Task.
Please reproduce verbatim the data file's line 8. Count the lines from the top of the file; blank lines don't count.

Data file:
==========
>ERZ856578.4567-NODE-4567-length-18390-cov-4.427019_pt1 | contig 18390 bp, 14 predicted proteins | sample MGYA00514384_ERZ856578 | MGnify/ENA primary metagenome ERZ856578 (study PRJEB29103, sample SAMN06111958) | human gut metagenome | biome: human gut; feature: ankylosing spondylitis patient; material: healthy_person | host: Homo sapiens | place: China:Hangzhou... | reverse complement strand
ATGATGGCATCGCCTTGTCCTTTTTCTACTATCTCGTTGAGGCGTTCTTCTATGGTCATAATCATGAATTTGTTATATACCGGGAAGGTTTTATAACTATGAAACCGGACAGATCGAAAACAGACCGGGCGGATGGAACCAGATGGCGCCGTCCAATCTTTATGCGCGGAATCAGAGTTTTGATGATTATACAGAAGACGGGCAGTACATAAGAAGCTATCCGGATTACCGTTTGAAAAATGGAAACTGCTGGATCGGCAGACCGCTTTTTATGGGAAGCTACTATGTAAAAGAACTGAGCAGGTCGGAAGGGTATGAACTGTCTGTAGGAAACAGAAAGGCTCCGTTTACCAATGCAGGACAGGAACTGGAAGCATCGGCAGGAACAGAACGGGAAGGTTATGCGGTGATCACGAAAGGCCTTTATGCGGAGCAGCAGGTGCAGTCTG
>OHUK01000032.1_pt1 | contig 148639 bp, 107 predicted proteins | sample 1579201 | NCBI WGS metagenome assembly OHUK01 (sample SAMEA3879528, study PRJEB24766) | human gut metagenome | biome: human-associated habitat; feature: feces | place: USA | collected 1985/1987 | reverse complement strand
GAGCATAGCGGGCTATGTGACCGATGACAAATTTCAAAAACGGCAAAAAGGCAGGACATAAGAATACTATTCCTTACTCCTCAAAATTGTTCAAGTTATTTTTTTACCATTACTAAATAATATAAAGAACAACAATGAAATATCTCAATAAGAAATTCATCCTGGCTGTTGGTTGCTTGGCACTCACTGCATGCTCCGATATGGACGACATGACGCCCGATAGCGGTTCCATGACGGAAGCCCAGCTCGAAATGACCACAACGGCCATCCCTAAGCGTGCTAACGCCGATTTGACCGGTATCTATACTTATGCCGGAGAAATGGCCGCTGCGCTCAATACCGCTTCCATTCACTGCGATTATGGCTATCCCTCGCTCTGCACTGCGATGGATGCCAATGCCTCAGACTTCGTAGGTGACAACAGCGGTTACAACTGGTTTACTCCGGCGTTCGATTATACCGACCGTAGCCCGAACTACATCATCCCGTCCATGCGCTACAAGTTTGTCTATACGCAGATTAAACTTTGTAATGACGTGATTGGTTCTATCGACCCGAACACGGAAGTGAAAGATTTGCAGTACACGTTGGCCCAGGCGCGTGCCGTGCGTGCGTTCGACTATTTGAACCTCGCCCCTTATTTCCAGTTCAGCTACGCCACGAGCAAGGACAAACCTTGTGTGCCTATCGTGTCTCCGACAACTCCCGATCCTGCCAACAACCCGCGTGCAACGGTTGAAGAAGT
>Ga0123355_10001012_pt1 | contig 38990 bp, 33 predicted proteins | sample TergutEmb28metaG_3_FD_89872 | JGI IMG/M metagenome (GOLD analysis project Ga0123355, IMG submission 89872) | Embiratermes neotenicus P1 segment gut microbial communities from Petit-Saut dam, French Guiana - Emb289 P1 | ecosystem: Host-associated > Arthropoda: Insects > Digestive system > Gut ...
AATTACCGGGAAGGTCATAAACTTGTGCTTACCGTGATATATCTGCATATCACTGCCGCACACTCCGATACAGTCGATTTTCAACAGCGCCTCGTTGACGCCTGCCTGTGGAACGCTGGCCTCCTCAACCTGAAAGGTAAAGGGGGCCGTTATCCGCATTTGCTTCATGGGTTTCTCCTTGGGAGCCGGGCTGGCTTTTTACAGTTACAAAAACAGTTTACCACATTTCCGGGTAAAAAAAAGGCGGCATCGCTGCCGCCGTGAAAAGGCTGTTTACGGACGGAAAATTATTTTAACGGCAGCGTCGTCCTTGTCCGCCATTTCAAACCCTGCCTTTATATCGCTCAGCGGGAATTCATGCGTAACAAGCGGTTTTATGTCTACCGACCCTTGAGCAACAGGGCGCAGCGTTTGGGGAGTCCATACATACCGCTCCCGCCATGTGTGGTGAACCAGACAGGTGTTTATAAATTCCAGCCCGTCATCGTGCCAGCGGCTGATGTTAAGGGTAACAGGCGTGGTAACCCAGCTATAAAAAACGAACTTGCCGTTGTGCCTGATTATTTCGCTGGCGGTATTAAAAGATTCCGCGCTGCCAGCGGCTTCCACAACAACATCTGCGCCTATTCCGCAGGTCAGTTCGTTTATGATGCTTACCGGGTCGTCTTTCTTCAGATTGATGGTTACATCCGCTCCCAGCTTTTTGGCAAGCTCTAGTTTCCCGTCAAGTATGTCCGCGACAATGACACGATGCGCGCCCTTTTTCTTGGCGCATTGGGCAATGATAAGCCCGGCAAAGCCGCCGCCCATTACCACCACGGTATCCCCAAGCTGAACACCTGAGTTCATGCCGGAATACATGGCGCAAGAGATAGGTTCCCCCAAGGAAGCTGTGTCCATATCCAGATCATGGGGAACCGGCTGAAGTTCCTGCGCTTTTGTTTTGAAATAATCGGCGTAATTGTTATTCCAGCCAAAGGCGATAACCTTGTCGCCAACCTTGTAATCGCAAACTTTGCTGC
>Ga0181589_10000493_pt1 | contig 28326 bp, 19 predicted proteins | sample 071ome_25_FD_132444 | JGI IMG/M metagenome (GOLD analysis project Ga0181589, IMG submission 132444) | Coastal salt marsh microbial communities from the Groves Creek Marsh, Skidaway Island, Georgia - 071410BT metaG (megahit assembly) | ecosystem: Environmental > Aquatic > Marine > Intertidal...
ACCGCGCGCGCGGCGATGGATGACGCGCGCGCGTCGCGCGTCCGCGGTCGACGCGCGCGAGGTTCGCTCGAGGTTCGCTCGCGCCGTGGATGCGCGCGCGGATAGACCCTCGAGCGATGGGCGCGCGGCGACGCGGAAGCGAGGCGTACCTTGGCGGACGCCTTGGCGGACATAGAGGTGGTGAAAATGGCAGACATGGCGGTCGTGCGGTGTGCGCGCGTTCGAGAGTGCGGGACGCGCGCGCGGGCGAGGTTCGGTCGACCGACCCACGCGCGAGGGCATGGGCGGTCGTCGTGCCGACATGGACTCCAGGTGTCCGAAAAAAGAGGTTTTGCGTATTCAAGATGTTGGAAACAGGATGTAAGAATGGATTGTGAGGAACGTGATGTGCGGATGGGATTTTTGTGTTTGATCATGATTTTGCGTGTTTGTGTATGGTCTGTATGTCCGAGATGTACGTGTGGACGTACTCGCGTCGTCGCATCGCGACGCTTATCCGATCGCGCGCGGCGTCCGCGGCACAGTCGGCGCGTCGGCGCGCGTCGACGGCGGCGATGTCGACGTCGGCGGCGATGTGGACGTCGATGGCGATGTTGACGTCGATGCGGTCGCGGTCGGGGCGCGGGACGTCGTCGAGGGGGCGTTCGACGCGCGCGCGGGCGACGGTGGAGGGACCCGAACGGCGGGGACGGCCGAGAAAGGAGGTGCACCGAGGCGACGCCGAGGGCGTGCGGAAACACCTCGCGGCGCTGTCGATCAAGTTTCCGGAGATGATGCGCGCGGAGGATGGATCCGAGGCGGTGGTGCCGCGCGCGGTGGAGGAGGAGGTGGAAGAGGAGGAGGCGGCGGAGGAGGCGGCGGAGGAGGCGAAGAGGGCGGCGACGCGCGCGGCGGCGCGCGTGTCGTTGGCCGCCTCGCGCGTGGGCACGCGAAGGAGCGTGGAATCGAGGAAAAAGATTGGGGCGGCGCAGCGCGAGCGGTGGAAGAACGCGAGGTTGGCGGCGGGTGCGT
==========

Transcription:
ACCGCGCGCGCGGCGATGGATGACGCGCGCGCGTCGCGCGTCCGCGGTCGACGCGCGCGAGGTTCGCTCGAGGTTCGCTCGCGCCGTGGATGCGCGCGCGGATAGACCCTCGAGCGATGGGCGCGCGGCGACGCGGAAGCGAGGCGTACCTTGGCGGACGCCTTGGCGGACATAGAGGTGGTGAAAATGGCAGACATGGCGGTCGTGCGGTGTGCGCGCGTTCGAGAGTGCGGGACGCGCGCGCGGGCGAGGTTCGGTCGACCGACCCACGCGCGAGGGCATGGGCGGTCGTCGTGCCGACATGGACTCCAGGTGTCCGAAAAAAGAGGTTTTGCGTATTCAAGATGTTGGAAACAGGATGTAAGAATGGATTGTGAGGAACGTGATGTGCGGATGGGATTTTTGTGTTTGATCATGATTTTGCGTGTTTGTGTATGGTCTGTATGTCCGAGATGTACGTGTGGACGTACTCGCGTCGTCGCATCGCGACGCTTATCCGATCGCGCGCGGCGTCCGCGGCACAGTCGGCGCGTCGGCGCGCGTCGACGGCGGCGATGTCGACGTCGGCGGCGATGTGGACGTCGATGGCGATGTTGACGTCGATGCGGTCGCGGTCGGGGCGCGGGACGTCGTCGAGGGGGCGTTCGACGCGCGCGCGGGCGACGGTGGAGGGACCCGAACGGCGGGGACGGCCGAGAAAGGAGGTGCACCGAGGCGACGCCGAGGGCGTGCGGAAACACCTCGCGGCGCTGTCGATCAAGTTTCCGGAGATGATGCGCGCGGAGGATGGATCCGAGGCGGTGGTGCCGCGCGCGGTGGAGGAGGAGGTGGAAGAGGAGGAGGCGGCGGAGGAGGCGGCGGAGGAGGCGAAGAGGGCGGCGACGCGCGCGGCGGCGCGCGTGTCGTTGGCCGCCTCGCGCGTGGGCACGCGAAGGAGCGTGGAATCGAGGAAAAAGATTGGGGCGGCGCAGCGCGAGCGGTGGAAGAACGCGAGGTTGGCGGCGGGTGCGT